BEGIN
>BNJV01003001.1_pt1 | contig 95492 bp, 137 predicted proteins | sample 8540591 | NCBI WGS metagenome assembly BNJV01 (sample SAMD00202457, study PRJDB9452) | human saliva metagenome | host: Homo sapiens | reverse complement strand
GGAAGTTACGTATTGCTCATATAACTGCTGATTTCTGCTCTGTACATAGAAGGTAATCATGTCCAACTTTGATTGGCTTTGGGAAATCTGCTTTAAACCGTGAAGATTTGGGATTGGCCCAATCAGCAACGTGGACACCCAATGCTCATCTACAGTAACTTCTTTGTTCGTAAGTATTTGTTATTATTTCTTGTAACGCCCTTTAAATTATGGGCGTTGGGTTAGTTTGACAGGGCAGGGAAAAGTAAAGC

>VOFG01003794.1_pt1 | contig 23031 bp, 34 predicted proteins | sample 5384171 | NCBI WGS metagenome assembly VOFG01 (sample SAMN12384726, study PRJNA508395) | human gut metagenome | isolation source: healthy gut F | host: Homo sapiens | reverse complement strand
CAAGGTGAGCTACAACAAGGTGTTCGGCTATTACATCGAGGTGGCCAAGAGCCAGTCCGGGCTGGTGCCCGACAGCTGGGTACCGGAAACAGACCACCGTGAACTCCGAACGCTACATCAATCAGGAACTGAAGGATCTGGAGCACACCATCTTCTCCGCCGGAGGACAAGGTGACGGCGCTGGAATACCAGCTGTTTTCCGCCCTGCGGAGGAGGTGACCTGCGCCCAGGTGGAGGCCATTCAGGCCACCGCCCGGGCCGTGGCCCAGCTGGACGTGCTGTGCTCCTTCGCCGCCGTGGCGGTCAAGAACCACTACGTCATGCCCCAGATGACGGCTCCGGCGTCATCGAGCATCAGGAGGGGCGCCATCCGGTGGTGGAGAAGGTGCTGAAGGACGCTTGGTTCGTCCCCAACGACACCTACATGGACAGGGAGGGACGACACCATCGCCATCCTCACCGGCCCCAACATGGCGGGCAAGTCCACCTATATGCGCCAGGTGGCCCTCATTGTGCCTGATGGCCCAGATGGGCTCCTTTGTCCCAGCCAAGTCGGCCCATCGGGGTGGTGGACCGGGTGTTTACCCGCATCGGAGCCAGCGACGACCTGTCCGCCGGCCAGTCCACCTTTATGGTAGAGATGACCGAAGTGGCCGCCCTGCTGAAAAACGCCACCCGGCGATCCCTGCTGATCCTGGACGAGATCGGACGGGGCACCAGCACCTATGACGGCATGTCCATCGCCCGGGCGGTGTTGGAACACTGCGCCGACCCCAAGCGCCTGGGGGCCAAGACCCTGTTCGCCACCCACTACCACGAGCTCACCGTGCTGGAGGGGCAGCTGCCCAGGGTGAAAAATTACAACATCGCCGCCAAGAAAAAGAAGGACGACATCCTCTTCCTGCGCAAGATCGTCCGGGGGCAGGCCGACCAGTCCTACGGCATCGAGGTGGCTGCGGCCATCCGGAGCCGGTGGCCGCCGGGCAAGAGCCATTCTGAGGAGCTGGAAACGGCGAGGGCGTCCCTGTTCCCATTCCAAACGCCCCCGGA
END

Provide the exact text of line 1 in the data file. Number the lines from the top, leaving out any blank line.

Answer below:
>BNJV01003001.1_pt1 | contig 95492 bp, 137 predicted proteins | sample 8540591 | NCBI WGS metagenome assembly BNJV01 (sample SAMD00202457, study PRJDB9452) | human saliva metagenome | host: Homo sapiens | reverse complement strand